Fishing lobby groups are challenging a government order which allows a hydroelectric power station near Jõelähtme, east of Tallinn, to continue working, despite being located in a nature conservation area.
The latest phase in a long-running controversy pits the Ministry of the Environment and its agencies, specifically the Environmental Board (Keskonnaamet), against the Ministry of Culture.
The Linnamäe hydroelectric power station, built during the period of the First Estonian Republic and restored to capacity in 2002 – the building had been badly damaged by occupying Soviet forces during World War Two – can supply electricity to around 2,000 households or, for instance in a crisis situation, one major hospital, ERR reports. It is situated on the Jägala river and is one of only a few sources of hydroelectric-generated power in Estonia.
The power station and its accompanying dam, designed over a century ago have been the focus of disputes close to two decades.
The Estonian society of ichthyology (Eesti Ihtüoloogia Selts), the Estonian fishermen's association (Eesti Kalastajate Selts) and the NGO Jägala kalateed want a government order, which they say was unlawful, canceled, and the Environmental Board to announce that a water permit will not be issued to the hydroelectric power station.
"After that, the restoration of the Jägala nature area can start," a joint press release issued by the three organizations stated.
Several lawyers have analyzed the government order and found many points of illegality, the organizations say, both with reference to the Estonian Constitution and to EU law.
The organizations believe that the Ministry of Culture, which wants the dam, which is a protected heritage monument to be used for electricity production, took on tasks usually carried out by the Environmental Board this spring, and carried out a new analysis of the Jägala nature area, an EU Natura 2000 zone, on its own initiative, then submitted it to the government with a draft decision.
The Ministry of the Environment and the Environment Board, which is under the ministry's purview, have clearly made statements in favor of ensuring passage for fish, whereas the Ministry of Culture and the Heritage Protection Board (Munisuskaitseamet), under its auspices also, have consistently been opposed to demolishing the dam or altering it in any other way.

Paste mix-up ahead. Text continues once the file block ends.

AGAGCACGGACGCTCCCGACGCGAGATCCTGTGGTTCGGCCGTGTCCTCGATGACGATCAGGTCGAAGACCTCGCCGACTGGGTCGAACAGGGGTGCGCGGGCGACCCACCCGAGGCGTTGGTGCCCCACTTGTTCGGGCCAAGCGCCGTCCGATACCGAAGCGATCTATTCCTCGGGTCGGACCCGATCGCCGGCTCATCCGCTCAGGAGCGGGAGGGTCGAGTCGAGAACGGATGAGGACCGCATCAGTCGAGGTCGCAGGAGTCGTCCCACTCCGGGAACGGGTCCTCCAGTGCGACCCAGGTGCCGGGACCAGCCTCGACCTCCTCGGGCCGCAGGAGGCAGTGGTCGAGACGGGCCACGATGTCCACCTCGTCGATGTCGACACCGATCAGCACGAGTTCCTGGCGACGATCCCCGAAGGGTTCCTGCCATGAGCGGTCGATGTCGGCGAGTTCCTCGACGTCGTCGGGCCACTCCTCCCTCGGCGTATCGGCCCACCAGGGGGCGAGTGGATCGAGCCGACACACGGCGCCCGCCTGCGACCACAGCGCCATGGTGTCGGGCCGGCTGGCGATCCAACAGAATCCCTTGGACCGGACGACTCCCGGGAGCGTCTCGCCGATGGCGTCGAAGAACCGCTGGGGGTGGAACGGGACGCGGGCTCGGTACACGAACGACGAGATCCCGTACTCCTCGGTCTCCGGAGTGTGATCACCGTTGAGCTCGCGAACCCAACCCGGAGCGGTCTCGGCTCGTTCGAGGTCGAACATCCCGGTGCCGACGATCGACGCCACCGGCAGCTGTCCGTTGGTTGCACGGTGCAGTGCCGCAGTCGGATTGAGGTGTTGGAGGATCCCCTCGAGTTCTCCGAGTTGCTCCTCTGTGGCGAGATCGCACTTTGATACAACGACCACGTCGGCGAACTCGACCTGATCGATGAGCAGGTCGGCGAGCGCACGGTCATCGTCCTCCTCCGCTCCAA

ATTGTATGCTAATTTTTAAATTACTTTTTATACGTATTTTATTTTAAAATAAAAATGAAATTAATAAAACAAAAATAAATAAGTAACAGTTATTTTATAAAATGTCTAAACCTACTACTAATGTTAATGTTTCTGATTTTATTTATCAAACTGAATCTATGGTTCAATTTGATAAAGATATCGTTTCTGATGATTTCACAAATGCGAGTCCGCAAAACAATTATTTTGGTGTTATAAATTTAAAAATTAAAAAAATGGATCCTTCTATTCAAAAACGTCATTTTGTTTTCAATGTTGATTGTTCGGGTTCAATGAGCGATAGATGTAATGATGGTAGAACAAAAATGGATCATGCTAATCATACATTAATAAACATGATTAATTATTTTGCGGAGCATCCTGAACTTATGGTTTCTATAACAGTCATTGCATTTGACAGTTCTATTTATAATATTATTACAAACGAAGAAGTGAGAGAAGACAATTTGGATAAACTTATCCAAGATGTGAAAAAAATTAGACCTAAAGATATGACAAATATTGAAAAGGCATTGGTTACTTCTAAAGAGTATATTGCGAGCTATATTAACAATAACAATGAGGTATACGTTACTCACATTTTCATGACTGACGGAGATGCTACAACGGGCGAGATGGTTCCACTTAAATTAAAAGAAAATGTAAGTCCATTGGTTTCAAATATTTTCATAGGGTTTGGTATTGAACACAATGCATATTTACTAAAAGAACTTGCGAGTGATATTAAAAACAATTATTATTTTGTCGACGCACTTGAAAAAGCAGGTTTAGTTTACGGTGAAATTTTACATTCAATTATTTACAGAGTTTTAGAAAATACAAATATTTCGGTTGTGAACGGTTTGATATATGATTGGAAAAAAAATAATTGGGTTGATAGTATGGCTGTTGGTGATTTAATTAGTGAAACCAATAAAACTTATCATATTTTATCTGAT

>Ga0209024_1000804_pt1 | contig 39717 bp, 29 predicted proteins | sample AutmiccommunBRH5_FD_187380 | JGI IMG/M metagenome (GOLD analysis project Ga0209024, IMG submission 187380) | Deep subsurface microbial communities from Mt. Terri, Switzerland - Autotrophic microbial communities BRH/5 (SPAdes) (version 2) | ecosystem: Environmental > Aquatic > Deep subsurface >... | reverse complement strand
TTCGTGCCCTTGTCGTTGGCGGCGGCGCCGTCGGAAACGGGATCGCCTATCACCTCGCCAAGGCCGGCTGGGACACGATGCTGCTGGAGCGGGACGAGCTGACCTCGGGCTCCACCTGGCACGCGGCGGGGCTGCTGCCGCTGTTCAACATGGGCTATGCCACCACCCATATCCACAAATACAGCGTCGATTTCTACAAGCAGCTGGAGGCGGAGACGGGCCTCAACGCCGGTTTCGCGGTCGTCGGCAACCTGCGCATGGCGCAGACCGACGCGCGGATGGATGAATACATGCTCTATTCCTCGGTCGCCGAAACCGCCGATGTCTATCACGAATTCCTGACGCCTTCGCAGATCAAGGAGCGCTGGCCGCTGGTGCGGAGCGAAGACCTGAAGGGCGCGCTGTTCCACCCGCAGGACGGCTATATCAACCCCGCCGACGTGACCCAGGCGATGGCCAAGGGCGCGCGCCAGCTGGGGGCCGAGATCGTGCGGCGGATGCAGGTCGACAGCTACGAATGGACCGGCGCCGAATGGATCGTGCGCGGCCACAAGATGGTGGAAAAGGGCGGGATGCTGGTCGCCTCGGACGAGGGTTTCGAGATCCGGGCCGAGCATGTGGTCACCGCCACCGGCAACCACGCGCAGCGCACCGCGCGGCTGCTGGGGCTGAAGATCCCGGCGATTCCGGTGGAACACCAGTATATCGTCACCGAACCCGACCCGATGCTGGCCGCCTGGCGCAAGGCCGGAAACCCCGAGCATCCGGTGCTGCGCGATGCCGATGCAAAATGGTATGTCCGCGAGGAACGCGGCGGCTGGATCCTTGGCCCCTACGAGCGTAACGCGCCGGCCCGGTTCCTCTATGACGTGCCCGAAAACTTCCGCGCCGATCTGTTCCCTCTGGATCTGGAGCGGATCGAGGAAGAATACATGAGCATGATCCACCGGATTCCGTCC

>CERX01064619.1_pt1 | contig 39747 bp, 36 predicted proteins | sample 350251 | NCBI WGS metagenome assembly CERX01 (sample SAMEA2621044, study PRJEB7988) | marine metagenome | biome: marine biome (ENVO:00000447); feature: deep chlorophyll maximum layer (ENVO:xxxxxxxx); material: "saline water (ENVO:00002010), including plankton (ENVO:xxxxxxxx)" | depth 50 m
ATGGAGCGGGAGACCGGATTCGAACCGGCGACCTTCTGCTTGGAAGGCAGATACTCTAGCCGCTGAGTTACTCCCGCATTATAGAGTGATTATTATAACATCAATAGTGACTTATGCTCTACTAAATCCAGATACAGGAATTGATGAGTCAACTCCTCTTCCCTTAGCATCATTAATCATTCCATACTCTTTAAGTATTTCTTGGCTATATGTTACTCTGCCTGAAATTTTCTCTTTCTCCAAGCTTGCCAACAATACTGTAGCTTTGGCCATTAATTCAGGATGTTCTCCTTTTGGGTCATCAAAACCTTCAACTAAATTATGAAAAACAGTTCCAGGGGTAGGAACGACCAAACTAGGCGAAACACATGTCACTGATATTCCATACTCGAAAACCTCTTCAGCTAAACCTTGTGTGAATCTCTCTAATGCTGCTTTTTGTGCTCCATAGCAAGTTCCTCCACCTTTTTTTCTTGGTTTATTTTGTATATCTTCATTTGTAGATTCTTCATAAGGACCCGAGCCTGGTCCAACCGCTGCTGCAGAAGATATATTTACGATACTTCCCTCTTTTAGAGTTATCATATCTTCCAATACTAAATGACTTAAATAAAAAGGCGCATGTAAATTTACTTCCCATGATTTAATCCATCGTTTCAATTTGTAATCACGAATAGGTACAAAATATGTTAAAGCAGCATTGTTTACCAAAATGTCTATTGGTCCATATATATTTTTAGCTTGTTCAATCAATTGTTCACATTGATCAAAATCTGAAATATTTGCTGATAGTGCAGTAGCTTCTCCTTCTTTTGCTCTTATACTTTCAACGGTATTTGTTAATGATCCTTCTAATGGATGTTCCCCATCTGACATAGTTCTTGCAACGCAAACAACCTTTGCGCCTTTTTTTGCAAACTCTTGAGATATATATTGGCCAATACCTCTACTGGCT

The Jõelähtme municipality and local residents have generally also sided more with the culture ministry's side, ERR reports, while the municipality claims the power station provides a vital service.
Former culture minister Tiit Terik (Center) said in early May that as a cultural object, the dam is in the best position when it is used and when it is not altered.
"Cultural heritage is a non-renewable resource, and if the object is destroyed, it cannot be returned," Terik said after the government's decision on the matter on May 5, adding in an unimprovable-upon line that then-environment minister Erki Savisaar (Center) had: "Fought for and defended fishes' rights" but had also expressed satisfaction that the government had opted to leave the dam unchanged, Terik said.
Of 22 organizations asked for an opinion, 16 responded, Terik said, with half of these in favor of maintaining the dam as it is.
The organizations protesting the continuation of the dam's use say that this does not acknowledge the fact that the buildings and dam have been substantially reconstructed during their history.
The Jägala nature area is a suitable habitat for several protected species, such as otters, common bream and salmon, the organizations say.
EU directives state that the domestic government may give consent for activities which can negatively impact the natural habitat and wildlife within the nature reserve only under certain conditions, conditions which the Environmental Board says have not been met.
The organizations also point out that since the power station produces one tenth of one percent of Estonia's electricity needs, it does not constitute a vital service provider – a position the Ministry of Economic Affairs and Communications also held, as of June 2020.
The Supreme Court also states that the Environmental Board is the relevant, competent authority for making the decisions.
The hydroelectric dam was designed in 1917 by noted Finnish engineer Axel Werner Juselius, while the hydroelectric plant became a reality in 1924, during the period of the First Estonian Republic.
In 1941, occupying Soviet forces destroyed the original building, though the dam survived. The power station was restored in 2002 by state generator Eesti Energia and with financial support from hundreds of private donors.
In 2016, the fish ladder and weir belonging to the Linnamäe hydroelectric power station were recognized as culturally protected.
Archaeological sites dating from the seventh millennium BC to the eleventh century AD, and a nearby bat colony are other local factors, on both sides of the argument.
Two former hydroelectric power stations on the Jägala river were also used as locations in the cult 1979 sci-fi thriller "Stalker", directed by Andrei Tarkovsky.
Editor: Andrew Whyte